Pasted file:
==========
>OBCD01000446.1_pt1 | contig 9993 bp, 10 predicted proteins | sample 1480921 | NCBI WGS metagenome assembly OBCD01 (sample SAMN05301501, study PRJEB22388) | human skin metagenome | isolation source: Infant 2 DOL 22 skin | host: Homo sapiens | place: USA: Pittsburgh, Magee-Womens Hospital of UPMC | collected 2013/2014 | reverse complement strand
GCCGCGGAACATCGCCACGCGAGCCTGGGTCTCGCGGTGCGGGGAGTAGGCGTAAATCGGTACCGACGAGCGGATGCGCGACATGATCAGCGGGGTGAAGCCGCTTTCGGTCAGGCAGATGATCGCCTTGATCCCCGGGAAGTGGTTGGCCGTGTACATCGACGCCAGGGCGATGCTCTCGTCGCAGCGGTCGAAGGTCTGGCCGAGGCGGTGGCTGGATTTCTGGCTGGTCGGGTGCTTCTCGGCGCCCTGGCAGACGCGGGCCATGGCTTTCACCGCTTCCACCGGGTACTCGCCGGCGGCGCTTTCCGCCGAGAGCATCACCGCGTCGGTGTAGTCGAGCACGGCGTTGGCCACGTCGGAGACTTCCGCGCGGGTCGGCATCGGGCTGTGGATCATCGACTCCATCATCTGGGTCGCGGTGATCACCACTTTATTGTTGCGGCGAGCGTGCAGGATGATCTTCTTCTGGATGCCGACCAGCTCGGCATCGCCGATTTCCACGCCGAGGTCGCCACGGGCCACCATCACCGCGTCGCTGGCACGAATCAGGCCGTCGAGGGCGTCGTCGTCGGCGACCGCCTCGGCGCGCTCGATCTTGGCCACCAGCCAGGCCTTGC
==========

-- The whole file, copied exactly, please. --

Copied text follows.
>OBCD01000446.1_pt1 | contig 9993 bp, 10 predicted proteins | sample 1480921 | NCBI WGS metagenome assembly OBCD01 (sample SAMN05301501, study PRJEB22388) | human skin metagenome | isolation source: Infant 2 DOL 22 skin | host: Homo sapiens | place: USA: Pittsburgh, Magee-Womens Hospital of UPMC | collected 2013/2014 | reverse complement strand
GCCGCGGAACATCGCCACGCGAGCCTGGGTCTCGCGGTGCGGGGAGTAGGCGTAAATCGGTACCGACGAGCGGATGCGCGACATGATCAGCGGGGTGAAGCCGCTTTCGGTCAGGCAGATGATCGCCTTGATCCCCGGGAAGTGGTTGGCCGTGTACATCGACGCCAGGGCGATGCTCTCGTCGCAGCGGTCGAAGGTCTGGCCGAGGCGGTGGCTGGATTTCTGGCTGGTCGGGTGCTTCTCGGCGCCCTGGCAGACGCGGGCCATGGCTTTCACCGCTTCCACCGGGTACTCGCCGGCGGCGCTTTCCGCCGAGAGCATCACCGCGTCGGTGTAGTCGAGCACGGCGTTGGCCACGTCGGAGACTTCCGCGCGGGTCGGCATCGGGCTGTGGATCATCGACTCCATCATCTGGGTCGCGGTGATCACCACTTTATTGTTGCGGCGAGCGTGCAGGATGATCTTCTTCTGGATGCCGACCAGCTCGGCATCGCCGATTTCCACGCCGAGGTCGCCACGGGCCACCATCACCGCGTCGCTGGCACGAATCAGGCCGTCGAGGGCGTCGTCGTCGGCGACCGCCTCGGCGCGCTCGATCTTGGCCACCAGCCAGGCCTTGC